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Designing around the worldwide shortage of semiconductors

20 May 2022

As companies around the world deal with the aftermath of the Covid pandemic, and the UK adapts to changes following Brexit, there’s an additional challenge facing manufacturing companies using semiconductors - the worldwide shortage of semiconductor chips.

This shortage has effected so many of the items that we depend on, as Richard Bebbington, Mechatronics Engineer at GX explained. “A car has over 100 chips in it. The car makers are building cars, but they’re having to wait for the controller chips.”

What has caused the shortage?

“There had been a fire in a major plant manufacturing substrates used by many of the semiconductor chip makers, which impacted production,” added Richard, “The situation was then made worse by the Covid pandemic.”

Mark Helmich, Managing Director at GX, said: “During the pandemic, everything shut down and very little production took place for the best part of two years. Now that things are getting back to normal again, demand is dramatically increasing but production is still massively reduced.”

“Now we’re finding that we simply can’t get hold of many of the chips that we’d planned to use in our designs”, said Richard. “Whichever distributor you use, a huge amount of electronic components trace back to the Far East. It will take years to repair this factory and build new ones, as they have to be ultra clean. So it will be a while until they can ramp up production again.”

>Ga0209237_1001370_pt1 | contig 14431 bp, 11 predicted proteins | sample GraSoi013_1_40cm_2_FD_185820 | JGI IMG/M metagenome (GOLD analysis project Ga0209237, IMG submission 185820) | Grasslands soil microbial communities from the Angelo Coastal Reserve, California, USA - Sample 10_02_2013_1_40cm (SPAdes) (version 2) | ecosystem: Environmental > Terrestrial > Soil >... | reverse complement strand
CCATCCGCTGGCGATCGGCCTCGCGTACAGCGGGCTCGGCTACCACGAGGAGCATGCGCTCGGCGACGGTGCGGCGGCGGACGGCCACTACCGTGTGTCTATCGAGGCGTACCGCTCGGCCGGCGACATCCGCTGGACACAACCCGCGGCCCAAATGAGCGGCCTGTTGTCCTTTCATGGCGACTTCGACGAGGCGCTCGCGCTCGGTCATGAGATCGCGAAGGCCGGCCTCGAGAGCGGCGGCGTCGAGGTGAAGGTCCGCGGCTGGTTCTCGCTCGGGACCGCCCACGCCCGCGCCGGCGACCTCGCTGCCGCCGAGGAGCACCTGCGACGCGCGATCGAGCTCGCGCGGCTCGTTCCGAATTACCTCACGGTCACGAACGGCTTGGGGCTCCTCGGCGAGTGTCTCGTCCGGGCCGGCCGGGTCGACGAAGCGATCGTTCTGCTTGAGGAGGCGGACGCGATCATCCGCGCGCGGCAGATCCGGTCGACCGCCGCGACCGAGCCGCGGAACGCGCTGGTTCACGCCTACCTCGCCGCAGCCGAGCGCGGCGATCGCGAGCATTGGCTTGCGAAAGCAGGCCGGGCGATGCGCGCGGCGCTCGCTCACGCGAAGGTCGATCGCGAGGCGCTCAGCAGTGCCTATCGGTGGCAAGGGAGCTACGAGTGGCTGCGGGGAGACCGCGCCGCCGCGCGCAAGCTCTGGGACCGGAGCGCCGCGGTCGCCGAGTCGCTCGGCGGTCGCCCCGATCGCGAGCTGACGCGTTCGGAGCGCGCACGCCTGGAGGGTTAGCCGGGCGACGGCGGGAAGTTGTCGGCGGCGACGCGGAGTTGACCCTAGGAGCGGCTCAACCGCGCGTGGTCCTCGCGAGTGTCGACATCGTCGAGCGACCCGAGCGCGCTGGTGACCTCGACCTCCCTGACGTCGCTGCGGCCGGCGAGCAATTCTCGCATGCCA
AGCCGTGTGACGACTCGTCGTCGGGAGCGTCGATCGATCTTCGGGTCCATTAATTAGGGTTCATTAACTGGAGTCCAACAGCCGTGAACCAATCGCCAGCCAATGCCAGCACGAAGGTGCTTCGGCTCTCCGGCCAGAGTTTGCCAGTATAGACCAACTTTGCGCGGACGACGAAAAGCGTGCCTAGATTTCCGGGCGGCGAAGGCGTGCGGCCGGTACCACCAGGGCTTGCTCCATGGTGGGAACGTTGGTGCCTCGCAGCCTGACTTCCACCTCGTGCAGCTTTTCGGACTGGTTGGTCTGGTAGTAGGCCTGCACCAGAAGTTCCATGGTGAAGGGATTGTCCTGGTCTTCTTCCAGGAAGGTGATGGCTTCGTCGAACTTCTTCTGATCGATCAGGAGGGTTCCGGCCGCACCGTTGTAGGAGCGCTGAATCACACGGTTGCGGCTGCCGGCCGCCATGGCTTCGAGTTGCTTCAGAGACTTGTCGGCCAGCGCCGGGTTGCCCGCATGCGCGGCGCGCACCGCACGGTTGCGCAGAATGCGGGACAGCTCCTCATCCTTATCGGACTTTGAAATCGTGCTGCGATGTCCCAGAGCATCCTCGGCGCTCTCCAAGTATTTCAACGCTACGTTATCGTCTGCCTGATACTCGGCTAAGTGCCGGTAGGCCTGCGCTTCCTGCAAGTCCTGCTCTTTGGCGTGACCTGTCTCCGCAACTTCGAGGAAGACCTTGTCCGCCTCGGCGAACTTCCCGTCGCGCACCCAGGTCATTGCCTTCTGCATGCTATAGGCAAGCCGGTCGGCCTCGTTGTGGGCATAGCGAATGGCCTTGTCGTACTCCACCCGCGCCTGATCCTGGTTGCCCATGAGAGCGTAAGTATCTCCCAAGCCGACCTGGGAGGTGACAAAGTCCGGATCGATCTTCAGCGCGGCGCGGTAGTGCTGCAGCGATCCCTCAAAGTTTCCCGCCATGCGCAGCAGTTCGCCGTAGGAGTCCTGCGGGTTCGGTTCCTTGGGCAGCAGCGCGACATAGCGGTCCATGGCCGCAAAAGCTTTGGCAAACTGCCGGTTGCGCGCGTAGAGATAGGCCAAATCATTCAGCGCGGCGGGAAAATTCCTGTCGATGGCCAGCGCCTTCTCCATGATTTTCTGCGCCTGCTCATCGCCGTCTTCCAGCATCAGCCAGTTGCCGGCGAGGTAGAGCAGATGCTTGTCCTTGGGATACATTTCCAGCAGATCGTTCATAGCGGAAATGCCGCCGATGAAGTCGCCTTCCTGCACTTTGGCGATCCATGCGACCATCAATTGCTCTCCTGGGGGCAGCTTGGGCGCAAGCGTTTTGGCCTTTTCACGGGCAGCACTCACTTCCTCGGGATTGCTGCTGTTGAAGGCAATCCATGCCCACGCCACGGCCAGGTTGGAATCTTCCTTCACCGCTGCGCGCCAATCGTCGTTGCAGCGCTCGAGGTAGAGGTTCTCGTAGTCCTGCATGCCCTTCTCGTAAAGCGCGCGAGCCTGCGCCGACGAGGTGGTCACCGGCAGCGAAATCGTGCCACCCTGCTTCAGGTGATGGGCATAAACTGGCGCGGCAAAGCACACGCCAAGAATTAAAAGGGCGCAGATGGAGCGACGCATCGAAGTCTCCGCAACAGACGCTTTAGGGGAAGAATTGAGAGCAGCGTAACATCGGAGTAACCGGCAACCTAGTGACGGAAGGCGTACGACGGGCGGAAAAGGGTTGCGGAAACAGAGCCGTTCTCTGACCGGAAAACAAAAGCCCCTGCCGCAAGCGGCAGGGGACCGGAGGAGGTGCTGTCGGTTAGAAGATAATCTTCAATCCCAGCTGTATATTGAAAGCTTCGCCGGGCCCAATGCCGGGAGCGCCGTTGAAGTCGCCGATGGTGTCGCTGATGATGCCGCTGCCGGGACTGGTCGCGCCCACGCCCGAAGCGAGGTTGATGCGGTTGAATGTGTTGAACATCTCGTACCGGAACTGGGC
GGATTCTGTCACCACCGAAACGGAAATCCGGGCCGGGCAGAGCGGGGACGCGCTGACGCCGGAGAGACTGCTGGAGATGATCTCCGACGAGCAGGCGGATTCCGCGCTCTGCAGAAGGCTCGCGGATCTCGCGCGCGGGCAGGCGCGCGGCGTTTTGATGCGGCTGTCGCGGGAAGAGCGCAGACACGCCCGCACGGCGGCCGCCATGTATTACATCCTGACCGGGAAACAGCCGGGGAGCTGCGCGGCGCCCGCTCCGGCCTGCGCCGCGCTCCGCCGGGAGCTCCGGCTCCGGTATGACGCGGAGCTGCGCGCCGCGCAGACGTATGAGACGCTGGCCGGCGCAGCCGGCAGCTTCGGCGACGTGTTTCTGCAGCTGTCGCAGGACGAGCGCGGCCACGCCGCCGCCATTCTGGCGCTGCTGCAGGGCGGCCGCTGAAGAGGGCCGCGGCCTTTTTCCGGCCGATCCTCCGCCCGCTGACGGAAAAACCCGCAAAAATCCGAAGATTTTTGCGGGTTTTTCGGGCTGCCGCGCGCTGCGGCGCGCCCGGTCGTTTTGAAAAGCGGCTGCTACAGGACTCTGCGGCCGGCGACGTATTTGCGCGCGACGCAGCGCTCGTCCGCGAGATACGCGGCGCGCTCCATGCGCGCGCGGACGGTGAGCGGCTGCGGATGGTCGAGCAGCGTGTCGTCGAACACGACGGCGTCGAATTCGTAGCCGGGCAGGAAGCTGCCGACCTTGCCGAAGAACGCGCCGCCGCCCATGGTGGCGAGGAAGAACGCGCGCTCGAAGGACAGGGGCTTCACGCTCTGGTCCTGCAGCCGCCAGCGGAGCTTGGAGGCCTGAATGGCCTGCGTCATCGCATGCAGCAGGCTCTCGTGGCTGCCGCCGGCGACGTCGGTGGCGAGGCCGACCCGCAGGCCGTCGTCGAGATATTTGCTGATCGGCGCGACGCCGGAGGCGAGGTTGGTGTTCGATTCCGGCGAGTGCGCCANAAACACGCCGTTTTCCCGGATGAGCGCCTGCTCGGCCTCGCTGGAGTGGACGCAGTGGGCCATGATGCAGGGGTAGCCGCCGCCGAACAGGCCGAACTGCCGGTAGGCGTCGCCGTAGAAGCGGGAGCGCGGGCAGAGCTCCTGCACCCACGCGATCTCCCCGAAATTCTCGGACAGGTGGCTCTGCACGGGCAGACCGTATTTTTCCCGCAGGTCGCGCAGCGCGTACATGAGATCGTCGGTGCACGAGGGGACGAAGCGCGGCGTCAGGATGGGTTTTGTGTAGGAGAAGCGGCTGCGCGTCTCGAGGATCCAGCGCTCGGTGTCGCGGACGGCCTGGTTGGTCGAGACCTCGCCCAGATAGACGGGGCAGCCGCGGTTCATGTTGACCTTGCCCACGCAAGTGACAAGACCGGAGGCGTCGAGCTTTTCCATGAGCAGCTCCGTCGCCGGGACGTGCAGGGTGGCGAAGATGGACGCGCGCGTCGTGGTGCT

How are GX overcoming the problem?

Given that almost all the products that GX design contain semiconductor chips, the team had to find ways of overcoming this challenging situation.

Mark explained, “When you’re designing a product, you need to ensure it can be successfully manufactured in the future. Being a smaller, more agile company we’ve been able to adapt quickly. We’ve had to innovate and design around the problem, finding alternative components which allow us to continue developing products. We’ve also been open about the situation with our clients.”

“We continue to deal with the shortage, although fortunately it won’t go on forever,” noted Richard. “Production is gradually starting to increase again, so more capacity will become available, but there will be a time delay. It could take up to three years for the shortage to completely resolve itself and the situation to return to normal.”

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